At this point, for better or for worse, Jacob is attached to Laban. He has a large number of children (at least eleven sons and one daughter) and essentially four wives to support. His fortunes are clearly intertwined with those of Laban. However, he is restless. He longs to return to his home. “After Rachel had given birth to Joseph, Jacob said to Laban, ‘Send me on my way so that I can go home to my own country. Let me take my wives and my children whom I have acquired by working for you. Then I’ll depart, because you know how hard I’ve worked for you.’” (Genesis 30:25-26)
Though Laban’s response is one in which he seems to be imploring Jacob to stay, saying “If I have found favor in your sight, please stay her, for I have learned by divination that the Lord has blessed me on account of you… Just name your wages---I’ll pay you whatever you want” (30:27-28), this hardly seems necessary. The fact that Jacob has requested that Laban allow him to leave and that Laban allow him to take his wives and children with him, is indicative of the nature of the relationship. This probably has to do with his need to continue paying for his wives.
Though Scripture provides the record of his seven years of service by which he acquired Leah, and then the seven years of service that he promised after also acquiring Rachel, there is no record of his service rendered for the acquisition of Bilhah and Zilpah. These two women would be just as much the property of Laban as were his daughters before Jacob met the required bride-price. Until Jacob had paid for them as well, he would be under obligation to Laban. Until payment was completed, both these wives and the children birthed through them, would be the property of Laban. So even though Laban seems to plead with Jacob, it does not appear that Laban has to engage in such behavior.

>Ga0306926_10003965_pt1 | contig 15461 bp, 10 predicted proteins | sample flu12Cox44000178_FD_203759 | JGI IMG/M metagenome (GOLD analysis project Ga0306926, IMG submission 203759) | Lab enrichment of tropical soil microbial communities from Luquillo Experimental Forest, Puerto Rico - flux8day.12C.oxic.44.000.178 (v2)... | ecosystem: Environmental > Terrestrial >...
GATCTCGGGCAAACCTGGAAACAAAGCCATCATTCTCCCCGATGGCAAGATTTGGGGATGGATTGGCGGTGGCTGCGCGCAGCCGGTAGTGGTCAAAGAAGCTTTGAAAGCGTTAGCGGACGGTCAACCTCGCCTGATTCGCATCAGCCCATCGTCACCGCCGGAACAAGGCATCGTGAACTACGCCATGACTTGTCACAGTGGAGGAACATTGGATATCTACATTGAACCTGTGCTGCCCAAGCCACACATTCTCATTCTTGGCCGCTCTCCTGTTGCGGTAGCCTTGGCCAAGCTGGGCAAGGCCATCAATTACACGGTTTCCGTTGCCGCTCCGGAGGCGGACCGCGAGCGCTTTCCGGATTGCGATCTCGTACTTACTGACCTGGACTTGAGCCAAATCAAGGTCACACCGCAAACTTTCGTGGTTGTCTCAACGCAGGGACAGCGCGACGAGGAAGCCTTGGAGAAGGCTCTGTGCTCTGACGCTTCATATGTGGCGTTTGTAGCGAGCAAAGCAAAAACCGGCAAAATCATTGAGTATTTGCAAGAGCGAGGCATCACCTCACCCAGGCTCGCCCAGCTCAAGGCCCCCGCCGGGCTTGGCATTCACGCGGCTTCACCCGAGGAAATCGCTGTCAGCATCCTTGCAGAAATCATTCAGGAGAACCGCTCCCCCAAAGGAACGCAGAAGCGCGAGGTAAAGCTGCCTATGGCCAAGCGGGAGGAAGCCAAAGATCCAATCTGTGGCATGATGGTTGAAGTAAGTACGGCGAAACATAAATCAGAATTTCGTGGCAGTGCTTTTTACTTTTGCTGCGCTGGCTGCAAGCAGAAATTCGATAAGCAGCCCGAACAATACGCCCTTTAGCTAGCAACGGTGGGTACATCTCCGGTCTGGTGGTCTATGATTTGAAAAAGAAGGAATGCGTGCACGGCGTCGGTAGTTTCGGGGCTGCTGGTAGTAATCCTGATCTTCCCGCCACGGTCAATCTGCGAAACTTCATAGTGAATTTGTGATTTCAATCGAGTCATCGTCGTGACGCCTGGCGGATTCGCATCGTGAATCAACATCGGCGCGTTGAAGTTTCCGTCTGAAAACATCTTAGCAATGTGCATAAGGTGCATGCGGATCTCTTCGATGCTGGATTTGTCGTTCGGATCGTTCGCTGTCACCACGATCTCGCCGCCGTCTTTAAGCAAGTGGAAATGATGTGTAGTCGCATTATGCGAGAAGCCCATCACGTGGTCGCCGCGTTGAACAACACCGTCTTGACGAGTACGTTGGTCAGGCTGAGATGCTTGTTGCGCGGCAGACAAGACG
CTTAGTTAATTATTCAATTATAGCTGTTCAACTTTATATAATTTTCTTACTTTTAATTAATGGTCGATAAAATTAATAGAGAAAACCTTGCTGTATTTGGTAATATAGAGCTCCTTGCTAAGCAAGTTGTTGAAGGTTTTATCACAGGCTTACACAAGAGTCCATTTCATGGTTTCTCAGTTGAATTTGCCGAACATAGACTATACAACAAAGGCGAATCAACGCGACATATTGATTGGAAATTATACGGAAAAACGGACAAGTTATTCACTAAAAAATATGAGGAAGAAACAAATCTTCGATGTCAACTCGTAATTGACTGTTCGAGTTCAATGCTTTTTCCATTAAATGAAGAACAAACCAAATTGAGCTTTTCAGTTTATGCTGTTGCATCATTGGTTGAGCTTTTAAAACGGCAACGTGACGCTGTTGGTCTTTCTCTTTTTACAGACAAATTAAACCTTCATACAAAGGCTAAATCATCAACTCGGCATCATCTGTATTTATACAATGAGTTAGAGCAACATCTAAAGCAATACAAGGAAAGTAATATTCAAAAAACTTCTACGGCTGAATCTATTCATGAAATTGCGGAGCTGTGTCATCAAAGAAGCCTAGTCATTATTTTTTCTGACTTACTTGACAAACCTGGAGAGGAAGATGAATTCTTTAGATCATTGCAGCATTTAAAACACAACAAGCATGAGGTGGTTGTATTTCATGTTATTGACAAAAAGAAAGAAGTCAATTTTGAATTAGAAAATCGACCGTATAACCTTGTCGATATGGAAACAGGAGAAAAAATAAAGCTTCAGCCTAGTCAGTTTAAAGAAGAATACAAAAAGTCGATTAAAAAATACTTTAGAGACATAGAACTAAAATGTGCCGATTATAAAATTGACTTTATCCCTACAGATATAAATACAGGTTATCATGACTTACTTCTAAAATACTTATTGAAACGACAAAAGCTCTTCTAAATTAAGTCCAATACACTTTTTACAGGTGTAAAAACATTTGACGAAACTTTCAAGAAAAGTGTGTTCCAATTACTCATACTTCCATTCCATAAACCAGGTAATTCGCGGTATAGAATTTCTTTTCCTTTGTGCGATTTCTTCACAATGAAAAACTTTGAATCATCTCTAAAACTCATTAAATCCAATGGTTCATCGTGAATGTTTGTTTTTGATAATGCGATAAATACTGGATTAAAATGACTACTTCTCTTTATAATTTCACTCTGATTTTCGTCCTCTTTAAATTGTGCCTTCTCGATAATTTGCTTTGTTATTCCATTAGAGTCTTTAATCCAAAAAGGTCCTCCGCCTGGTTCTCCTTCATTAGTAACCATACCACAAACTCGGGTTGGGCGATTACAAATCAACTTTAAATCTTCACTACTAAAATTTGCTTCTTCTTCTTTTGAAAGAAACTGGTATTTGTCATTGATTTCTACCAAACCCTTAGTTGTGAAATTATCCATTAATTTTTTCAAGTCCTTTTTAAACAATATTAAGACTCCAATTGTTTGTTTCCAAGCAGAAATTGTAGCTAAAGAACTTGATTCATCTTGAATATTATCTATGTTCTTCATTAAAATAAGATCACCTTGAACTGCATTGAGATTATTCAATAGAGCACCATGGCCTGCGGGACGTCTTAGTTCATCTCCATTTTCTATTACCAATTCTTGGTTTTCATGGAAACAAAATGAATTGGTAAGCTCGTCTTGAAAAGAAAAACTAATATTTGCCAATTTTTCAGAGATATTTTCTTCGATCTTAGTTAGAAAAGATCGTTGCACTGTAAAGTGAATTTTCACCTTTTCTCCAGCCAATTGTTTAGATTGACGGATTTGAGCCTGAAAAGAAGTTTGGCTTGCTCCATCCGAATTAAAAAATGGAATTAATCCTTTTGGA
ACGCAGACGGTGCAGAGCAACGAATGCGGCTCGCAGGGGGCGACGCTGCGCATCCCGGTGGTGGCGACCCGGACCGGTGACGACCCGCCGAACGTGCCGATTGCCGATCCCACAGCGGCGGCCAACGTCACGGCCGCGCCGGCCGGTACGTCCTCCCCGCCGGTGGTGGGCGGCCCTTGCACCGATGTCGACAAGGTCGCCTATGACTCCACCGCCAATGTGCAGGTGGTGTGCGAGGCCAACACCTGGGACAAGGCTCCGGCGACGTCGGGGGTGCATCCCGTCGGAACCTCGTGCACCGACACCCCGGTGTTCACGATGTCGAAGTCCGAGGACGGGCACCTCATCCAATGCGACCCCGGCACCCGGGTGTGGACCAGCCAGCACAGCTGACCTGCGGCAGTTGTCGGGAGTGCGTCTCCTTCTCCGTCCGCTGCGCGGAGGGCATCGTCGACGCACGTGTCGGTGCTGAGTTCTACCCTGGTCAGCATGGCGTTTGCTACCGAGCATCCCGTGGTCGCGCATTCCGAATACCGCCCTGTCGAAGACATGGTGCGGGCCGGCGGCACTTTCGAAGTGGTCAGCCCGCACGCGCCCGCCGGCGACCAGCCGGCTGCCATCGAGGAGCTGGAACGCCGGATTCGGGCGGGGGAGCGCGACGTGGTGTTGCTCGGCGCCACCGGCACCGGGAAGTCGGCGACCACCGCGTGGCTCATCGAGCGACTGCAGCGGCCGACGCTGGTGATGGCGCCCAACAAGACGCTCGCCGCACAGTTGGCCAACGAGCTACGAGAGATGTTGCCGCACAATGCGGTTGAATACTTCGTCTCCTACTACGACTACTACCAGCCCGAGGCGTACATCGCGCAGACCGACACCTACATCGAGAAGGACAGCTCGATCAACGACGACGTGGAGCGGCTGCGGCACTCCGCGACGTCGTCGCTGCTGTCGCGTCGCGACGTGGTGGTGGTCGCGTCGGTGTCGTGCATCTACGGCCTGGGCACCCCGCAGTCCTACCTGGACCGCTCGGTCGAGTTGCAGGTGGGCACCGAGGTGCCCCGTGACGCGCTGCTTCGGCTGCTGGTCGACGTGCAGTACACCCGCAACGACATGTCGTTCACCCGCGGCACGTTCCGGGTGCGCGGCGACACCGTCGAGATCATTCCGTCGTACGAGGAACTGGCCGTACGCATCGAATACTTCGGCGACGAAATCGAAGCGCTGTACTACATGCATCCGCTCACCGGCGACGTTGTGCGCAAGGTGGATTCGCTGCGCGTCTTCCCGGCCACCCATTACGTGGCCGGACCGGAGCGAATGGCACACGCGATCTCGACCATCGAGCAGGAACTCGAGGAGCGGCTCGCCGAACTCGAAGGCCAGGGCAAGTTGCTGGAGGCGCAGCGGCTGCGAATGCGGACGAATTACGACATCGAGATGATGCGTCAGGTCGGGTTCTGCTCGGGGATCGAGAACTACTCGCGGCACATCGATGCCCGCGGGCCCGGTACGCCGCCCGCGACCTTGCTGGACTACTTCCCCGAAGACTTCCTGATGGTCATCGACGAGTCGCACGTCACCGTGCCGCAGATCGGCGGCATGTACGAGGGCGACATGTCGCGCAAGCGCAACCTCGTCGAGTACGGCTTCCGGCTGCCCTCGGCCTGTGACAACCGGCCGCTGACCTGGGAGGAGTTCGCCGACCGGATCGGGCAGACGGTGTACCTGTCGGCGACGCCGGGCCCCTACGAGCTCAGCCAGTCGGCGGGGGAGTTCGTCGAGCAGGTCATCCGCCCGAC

It is clear that Jacob wants to return home. However, as part of the previously mentioned plan, he has not been summoned by his mother, nor is there yet any indication in the text that his brother’s rage against him has subsided. Though he wants to leave Laban, the circumstances conspire against him. So rather than leaving with his wife and children so as to return to his father’s house, he takes Laban up on his offer, naming his wages.
An arrangement is made wherein Jacob suggests that, while he continues to care for all of Laban’s flocks, that he have the opportunity to “walk among all your flocks today and remove from them every speckled or spotted sheep, every dark-colored lamb, and the spotted or speckled goats,” saying “These animals will be my wages” (30:32). Laban indicates that this arrangement is satisfactory to him, but on “that day Laban removed the male goats that were streaked or spotted, all the female goats that were speckled or spotted, and all the dark colored lambs… Then he separated them from Jacob by a three-day journey, while Jacob was taking care of the rest of Laban’s flocks” (32:35a,36).
This could be understood to be quite underhanded and hardly in tune with the spirit of the agreement. It certainly does not seem like the actions of one who has “learned by divination that the Lord has blessed” him because of Jacob’s presence and service. Laban knows that if Jacob is able to gain his own flocks, that he will be able to complete the transaction for acquisition of his wives and children and depart. So by these actions, at least on the surface, it would seem to become clear that Laban does not want Jacob to leave. What is obvious is that this is an oppressive course of action that has been undertaken by Laban, and it is quite in line with what would have come to be expected from him, especially as one keeps in mind his substitution of one daughter for another after Jacob’s first seven years of service.